Anchor v buoy v marina?
Our stay in St Lucia, which lies between the Islands of St Vincent and Martinique, was rather different to our usual cruising experience. Normally we would either anchor (this is free), sometimes picked up a mooring buoy (not expensive, but does add up), very occasionally we would stay in a marina (expensive).
But, because my sister and her family were coming for a two week visit, together with Tanya we hatched a plan – we found a lovely marina in a place called Marigot Bay. It is a lush hotel complex with gardens and swimming pools – all accessible to us yachties! And it was not too much when divided by 7 people…J. We stayed in a marina for abput 15 days in total!!! Unheard of really.
So how do different options compare? This is of course my personal opinion.
Advantages of staying in the marina are many. So are disadvantages, of course.
- Easy to get on and off the boat – oh the lovely pontoons. That means loading of shopping is easy, children are more independent, scooting or roller skating? No problem!
- Normally there is a free WIFI!!
- It feels safe when the weather turns – windy or a big swell. While we were in the bay there was a big storm in the Atlantic that sent huge swell down the leeward coast of the West Indies. Most of the anchorages have been affected – in Bequia the wooden walkway was destroyed by the huge swell. In Mayrou our friend's boat was on the mooring buoy - the line broke and the yacht just floated away, luckily rescued by a loclk fisherman!
- You can have shower in a fresh water everyday
- Kettle and toaster work as we are connected to mains power
- Did I forget something on a shopping list? Easy to fix – there is normally a small shop near by
- You get to meet lovely people
- In a bay lined with mangroves there are always more mosquitoes and noseeums ( pretty much like Scottish midges!!)
- Not much wind so it gets very hot inside the boat
- You can not jump into the water straight from your boat
- Normally you can not swim/use paddleboard or Optimist in the marina’s water as it is full of all sorts of chemicals from cleaning the boats and who knows what else!
- Easy to spend money as the lure of coctails (adults)/ ice cream (children) right on your ‘pontoon step’ is huge!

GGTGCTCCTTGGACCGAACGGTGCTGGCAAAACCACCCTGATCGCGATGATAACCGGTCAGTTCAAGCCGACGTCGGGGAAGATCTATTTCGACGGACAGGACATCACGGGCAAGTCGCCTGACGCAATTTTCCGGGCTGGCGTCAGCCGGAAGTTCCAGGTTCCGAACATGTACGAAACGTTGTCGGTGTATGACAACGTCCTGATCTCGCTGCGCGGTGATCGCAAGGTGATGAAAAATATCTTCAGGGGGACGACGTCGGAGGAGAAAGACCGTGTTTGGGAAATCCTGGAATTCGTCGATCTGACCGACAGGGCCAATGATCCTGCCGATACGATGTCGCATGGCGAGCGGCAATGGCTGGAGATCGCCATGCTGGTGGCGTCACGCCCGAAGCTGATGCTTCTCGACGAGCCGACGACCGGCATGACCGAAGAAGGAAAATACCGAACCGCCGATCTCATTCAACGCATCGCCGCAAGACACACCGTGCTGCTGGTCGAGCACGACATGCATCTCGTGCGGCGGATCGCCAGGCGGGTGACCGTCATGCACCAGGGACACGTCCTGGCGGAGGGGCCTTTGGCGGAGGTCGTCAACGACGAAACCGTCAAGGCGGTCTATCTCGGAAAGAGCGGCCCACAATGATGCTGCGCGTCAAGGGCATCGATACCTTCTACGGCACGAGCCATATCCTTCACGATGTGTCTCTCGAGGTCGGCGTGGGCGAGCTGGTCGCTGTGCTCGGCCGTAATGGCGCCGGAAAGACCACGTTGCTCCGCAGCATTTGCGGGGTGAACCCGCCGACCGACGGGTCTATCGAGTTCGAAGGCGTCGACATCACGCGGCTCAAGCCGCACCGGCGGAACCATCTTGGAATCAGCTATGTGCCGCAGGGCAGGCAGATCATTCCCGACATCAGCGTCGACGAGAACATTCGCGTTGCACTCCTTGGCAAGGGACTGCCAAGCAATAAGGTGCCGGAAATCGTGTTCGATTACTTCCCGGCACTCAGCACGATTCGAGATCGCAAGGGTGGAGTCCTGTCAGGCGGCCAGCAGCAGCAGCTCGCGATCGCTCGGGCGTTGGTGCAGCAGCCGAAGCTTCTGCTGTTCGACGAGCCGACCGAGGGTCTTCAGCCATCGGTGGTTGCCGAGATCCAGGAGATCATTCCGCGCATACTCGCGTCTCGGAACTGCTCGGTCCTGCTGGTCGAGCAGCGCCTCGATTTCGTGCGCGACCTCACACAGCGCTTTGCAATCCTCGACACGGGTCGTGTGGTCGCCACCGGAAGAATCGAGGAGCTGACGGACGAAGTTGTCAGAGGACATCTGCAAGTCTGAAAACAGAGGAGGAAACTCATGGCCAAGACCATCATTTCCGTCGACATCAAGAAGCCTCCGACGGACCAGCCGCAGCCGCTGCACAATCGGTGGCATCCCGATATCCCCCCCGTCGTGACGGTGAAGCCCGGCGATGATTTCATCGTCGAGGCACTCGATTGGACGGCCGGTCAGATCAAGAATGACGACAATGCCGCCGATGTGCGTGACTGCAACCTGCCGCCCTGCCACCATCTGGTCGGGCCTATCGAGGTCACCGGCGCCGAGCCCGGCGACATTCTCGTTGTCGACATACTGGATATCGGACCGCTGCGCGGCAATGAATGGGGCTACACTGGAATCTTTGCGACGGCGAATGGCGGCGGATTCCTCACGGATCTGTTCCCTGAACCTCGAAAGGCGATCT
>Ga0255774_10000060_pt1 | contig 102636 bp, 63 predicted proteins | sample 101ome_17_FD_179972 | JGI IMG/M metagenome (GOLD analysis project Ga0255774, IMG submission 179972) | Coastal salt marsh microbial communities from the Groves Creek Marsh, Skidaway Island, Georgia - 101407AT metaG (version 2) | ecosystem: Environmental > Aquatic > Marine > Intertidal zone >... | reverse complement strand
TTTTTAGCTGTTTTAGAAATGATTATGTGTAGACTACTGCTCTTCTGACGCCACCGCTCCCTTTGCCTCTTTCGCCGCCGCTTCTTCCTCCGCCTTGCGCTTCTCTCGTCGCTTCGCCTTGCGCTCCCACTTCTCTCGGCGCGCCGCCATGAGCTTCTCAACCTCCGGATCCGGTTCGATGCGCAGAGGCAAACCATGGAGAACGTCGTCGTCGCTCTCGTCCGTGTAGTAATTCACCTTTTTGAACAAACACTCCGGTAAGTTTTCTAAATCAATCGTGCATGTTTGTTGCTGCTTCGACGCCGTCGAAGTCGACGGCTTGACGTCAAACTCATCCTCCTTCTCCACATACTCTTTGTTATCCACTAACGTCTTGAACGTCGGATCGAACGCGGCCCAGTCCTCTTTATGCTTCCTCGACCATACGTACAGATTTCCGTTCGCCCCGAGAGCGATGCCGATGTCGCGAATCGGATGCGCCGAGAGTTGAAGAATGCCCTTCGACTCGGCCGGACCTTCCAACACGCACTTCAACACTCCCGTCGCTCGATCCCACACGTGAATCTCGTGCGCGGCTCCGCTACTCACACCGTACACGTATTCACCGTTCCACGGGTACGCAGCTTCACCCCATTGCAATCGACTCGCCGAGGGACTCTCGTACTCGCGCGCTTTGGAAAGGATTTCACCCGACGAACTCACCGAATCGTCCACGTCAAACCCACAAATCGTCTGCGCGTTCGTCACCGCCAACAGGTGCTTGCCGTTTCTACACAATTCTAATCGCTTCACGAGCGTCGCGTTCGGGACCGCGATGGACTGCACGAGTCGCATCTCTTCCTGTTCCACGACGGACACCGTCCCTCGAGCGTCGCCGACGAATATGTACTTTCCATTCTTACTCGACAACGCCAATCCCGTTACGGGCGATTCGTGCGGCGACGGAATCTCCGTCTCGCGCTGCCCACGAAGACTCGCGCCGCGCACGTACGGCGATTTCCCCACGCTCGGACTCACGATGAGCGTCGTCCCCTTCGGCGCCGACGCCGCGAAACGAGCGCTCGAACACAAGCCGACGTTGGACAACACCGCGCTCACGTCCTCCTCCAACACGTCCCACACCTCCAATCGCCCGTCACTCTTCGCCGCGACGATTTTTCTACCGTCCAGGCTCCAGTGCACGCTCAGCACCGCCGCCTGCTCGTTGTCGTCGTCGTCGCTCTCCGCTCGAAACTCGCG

- Expensive – normally 40-50 USD/EUR per night. Multiply by 30…
- You can also meet unpleasant people…
What about anchoring?
- The main one is that we are really close to the nature
- The choice for anchoring is huge – there are bays with only a few boats – you feel close to nature, watch the stars, swim in the water with turtles and sting rays, you can dream, it is a dream come true!
- And there are busy bays to drop your anchor, where yachties organize BBQs , bands play in small local bars, meeting people is easy – just say hello
- Swimming pool is all around you, fish and the sea creatures come to say hello (or munch on the bottom of our boat)
- Snorkelling, sailing, paddle boarding is easy
- Simon and me work well when anchoring, I helm and he drops the anchor in the right place. It normally works fine. Unless there is a silly French boat that dropped their anchor right over our own anchor and refuses to move.
- Sometimes we do not get much sleep when on anchor – especially if the wind is coming down the hills in gusts and we need to keep an eye on the anchor to ensure we do not ‘drag’. That is when the anchor is not set properly and keeps moving the boat – normally towards the boat behind us! The winner of anchorage that is worst for anchoring would definitely go to Admirality bay in Bequia ( St Vincent and the Grenadines) – in approximately ten days of our stay there we had to re anchor 4 times. Once in the middle of the night after a jolly night out…not nice!
- Our dinghy is the smallest dinghy in any anchorage, a fact well known among our friends. So when it gets very choppy, it is not comfortable and we can not fit huge shopping in it very easily.
- I cant not drive it very well especially when it is windy (and it always is in West Indies) – so Simon has to take us everywhere, to his delight! Although Caspar has come to my rescue a few times now!
Mooring buoys are more like anchoring.
Normally in a anchorage, mooring buoys are placed in a more sheltered positions within a bay and closer to the shore. If they are well maintained, they also ensure that if the wind is strong you should not have any issues with dragging your anchor in the middle of the night… If we are on the buoy, Simon and Caspar will dive down to check in what condition they are, as some do not get maintained well. There is always a cost to them, for example cheapest are about USD10 per night in Grenada, but in Dominica or Bequia they can cost USD25 per night.
To sum it up:
Rubicon in Lanzarotte, Canaries Islands
We met most of our sailing friends there
Great surroundings, with excellent swimming pools and service and my sister with us for two weeks!
Probably some of the French marinas in mainlad Fracne – they are too full...
Best and Worst Anchorage
Admirality bay, Bequai
Worst because we dragged so much there.
Time we spent there with Granny, Grandad and Uncle James – playing cricket on the beach, dancing to calypso with Grandad! It is one of the most beautiful places to spend time in.
And so we keep sailing to the next best place.
ps wifi is not good here in BVIs - no photos this time!